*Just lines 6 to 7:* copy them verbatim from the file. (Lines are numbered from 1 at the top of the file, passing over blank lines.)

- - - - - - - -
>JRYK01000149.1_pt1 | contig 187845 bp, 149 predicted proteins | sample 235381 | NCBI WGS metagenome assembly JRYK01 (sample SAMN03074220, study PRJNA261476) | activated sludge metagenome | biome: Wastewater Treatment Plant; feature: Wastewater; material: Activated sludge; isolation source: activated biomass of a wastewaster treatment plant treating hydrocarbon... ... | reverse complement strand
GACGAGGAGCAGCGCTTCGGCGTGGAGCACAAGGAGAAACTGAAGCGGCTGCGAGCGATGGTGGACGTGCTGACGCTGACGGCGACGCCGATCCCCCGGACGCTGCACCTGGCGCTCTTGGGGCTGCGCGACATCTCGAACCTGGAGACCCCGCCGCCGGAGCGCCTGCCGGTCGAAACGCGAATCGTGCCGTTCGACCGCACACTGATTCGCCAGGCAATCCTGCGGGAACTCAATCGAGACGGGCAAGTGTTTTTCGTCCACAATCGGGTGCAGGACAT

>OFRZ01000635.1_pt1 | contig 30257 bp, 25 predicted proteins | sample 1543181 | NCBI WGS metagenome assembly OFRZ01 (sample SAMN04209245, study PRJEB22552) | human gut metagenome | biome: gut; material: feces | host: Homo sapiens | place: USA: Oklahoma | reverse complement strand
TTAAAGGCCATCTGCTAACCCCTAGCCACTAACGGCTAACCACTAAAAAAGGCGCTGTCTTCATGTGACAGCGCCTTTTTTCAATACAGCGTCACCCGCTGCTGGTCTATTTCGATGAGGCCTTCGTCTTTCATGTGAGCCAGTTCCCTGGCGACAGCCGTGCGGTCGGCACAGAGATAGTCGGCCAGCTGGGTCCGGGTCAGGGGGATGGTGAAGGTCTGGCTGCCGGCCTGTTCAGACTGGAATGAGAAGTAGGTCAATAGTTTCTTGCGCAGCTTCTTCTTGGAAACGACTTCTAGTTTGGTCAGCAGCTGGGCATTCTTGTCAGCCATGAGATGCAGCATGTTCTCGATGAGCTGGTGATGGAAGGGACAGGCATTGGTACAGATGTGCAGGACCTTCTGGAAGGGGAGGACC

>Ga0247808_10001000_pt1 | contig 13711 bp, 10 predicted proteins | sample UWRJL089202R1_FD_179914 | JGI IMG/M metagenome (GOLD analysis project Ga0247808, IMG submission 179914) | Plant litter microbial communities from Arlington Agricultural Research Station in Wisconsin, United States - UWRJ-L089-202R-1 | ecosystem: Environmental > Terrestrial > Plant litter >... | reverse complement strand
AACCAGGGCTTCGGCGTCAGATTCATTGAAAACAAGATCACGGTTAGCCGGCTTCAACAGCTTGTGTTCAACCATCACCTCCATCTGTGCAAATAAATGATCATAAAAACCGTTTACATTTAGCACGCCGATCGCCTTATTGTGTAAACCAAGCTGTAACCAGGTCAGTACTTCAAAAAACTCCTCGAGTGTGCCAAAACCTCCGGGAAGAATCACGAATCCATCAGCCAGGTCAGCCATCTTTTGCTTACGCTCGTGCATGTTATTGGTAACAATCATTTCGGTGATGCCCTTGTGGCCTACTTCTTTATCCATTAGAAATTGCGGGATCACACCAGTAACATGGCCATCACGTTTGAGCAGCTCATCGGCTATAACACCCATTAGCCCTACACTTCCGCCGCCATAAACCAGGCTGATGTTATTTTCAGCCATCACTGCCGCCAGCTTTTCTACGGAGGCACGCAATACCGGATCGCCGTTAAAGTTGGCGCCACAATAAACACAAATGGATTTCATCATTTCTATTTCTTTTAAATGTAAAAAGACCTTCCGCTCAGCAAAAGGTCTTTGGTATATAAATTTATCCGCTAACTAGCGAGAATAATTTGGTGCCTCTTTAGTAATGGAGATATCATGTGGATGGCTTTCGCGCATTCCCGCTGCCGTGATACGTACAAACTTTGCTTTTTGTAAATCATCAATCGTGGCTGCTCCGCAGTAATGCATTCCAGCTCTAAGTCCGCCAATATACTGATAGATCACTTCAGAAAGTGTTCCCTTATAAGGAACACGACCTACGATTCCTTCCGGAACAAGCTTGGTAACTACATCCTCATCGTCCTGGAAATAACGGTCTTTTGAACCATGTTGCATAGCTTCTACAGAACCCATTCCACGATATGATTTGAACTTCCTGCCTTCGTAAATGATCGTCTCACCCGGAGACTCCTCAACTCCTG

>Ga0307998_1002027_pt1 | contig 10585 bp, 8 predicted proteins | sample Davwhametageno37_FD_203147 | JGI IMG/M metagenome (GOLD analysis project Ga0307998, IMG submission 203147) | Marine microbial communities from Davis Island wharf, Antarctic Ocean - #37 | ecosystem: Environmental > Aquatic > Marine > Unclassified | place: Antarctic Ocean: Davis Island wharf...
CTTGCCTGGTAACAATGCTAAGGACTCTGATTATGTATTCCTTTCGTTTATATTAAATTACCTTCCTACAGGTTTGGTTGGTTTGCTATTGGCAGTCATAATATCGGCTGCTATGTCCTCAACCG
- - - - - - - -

AACCAGGGCTTCGGCGTCAGATTCATTGAAAACAAGATCACGGTTAGCCGGCTTCAACAGCTTGTGTTCAACCATCACCTCCATCTGTGCAAATAAATGATCATAAAAACCGTTTACATTTAGCACGCCGATCGCCTTATTGTGTAAACCAAGCTGTAACCAGGTCAGTACTTCAAAAAACTCCTCGAGTGTGCCAAAACCTCCGGGAAGAATCACGAATCCATCAGCCAGGTCAGCCATCTTTTGCTTACGCTCGTGCATGTTATTGGTAACAATCATTTCGGTGATGCCCTTGTGGCCTACTTCTTTATCCATTAGAAATTGCGGGATCACACCAGTAACATGGCCATCACGTTTGAGCAGCTCATCGGCTATAACACCCATTAGCCCTACACTTCCGCCGCCATAAACCAGGCTGATGTTATTTTCAGCCATCACTGCCGCCAGCTTTTCTACGGAGGCACGCAATACCGGATCGCCGTTAAAGTTGGCGCCACAATAAACACAAATGGATTTCATCATTTCTATTTCTTTTAAATGTAAAAAGACCTTCCGCTCAGCAAAAGGTCTTTGGTATATAAATTTATCCGCTAACTAGCGAGAATAATTTGGTGCCTCTTTAGTAATGGAGATATCATGTGGATGGCTTTCGCGCATTCCCGCTGCCGTGATACGTACAAACTTTGCTTTTTGTAAATCATCAATCGTGGCTGCTCCGCAGTAATGCATTCCAGCTCTAAGTCCGCCAATATACTGATAGATCACTTCAGAAAGTGTTCCCTTATAAGGAACACGACCTACGATTCCTTCCGGAACAAGCTTGGTAACTACATCCTCATCGTCCTGGAAATAACGGTCTTTTGAACCATGTTGCATAGCTTCTACAGAACCCATTCCACGATATGATTTGAACTTCCTGCCTTCGTAAATGATCGTCTCACCCGGAGACTCCTCAACTCCTG

>Ga0307998_1002027_pt1 | contig 10585 bp, 8 predicted proteins | sample Davwhametageno37_FD_203147 | JGI IMG/M metagenome (GOLD analysis project Ga0307998, IMG submission 203147) | Marine microbial communities from Davis Island wharf, Antarctic Ocean - #37 | ecosystem: Environmental > Aquatic > Marine > Unclassified | place: Antarctic Ocean: Davis Island wharf...